New York could legalize weed as soon as April, and it might issue regulations for CBD-infused products at the start of 2021, according to a top advisor to Governor Andrew Cuomo.
In a video interview with Canopy Growth Corp. (TSX: WEED) in the company’s new Under the Canopy series, assistant counsel Axel Benabe discussed how legalization efforts in nearby states like New Jersey punctuate the need for reform in New York.
Benabe told Canopy executive David Culver that the governor wants adult-use legislation to be introduced in the state’s budget in January, which would then take effect April 1. The new bill would be shaped to serve as a model for other states, prioritizing social equity and economic development.
In this episode of #UnderTheCanopy we speak to Axel Bernabe of @NYGovCuomo's office who answered our questions on New York’s upcoming #hemp regulations, #cannabis #legalization, and the Gov.’s pandemic response. Watch here: https://t.co/5SzWFMnFSU
— Canopy Growth (@CanopyGrowth) October 14, 2020
While New York is one of 33 states to have legal medical weed, other states in the region like Massachusetts and Vermont have legalized recreational use. Pennsylvania is likely to follow.
New Jersey is one of four states that will vote on legalizing recreational cannabis through a ballot measure in the Nov. 3 election.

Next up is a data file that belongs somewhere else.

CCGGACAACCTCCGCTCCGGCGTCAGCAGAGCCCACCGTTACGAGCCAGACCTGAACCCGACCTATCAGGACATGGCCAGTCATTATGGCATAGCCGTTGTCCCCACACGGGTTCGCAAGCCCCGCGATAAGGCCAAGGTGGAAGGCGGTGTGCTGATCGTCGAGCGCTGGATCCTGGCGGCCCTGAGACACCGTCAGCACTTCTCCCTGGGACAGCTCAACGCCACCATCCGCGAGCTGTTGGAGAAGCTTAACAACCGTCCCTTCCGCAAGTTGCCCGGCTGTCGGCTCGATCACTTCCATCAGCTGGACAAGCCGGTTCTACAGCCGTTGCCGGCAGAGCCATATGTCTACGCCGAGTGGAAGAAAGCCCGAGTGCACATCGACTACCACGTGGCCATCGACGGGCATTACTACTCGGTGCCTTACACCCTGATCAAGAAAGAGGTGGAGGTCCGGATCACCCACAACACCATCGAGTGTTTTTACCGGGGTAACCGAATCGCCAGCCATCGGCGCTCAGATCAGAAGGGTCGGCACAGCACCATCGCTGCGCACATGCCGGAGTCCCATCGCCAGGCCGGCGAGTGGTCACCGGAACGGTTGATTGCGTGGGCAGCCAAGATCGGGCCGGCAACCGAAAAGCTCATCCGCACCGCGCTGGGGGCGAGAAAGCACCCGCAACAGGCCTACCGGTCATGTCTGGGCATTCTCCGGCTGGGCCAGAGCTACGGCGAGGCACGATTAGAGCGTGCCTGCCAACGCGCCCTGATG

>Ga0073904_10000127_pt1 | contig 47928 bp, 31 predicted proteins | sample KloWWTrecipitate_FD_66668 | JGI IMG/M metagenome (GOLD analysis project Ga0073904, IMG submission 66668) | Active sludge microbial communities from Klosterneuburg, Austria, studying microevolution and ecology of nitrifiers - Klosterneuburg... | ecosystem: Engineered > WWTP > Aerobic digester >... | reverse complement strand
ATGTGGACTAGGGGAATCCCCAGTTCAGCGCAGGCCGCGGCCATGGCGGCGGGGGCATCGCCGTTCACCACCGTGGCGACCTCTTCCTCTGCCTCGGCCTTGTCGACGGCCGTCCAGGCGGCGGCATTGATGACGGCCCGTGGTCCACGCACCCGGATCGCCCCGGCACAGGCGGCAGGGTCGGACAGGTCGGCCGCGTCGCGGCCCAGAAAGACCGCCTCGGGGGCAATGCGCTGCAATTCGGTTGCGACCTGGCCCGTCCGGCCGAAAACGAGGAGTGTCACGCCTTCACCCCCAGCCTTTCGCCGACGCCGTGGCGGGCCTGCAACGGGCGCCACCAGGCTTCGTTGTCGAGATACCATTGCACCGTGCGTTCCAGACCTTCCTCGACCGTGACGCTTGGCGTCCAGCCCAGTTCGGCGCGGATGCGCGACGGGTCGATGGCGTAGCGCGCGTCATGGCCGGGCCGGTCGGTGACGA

After two years of failing to pass an adult-use bill, Benabe says there’s a still a chance New York can beat the Garden State to the punch.
“We’ve always been confident that we get to this before New Jersey, so if they pass the referendum they still have to have agreement between the governor and the Senate over there,” Benabe said.
The latest poll shows 66 per cent of New Jersey voters support the ballot, that if passed would require some time for state lawmakers to draft and implement new legislation.
In the interview, Benabe noted New York lawmakers were busy this summer drafting regulations for hemp-derived cannabinoids in consumable products. While hemp is legal for farmers to cultivate for agricultural purposes like seeds and fibres, he said final tweaks are being made on rules for producing CBD products like food and drinks that will launch in January 2021.
“We’re excited because we’ve taken the bull by the horns,” he said. “I think people recognize that there are a lot of sectors or product lines that haven’t really had some thorough regulation attached to them.” he said before listing CBD vapes, tinctures, food and beverages as the most high-profile unregulated products.
“We think of this in terms of consumer protection: Those products are already out there. There’s no sense in trying to pretend they’re not,” he said.
Rules under consideration would likely limit products to 25 milligrams per serving.
Top image by Jerry Ferguson via Flickr/Creative Commons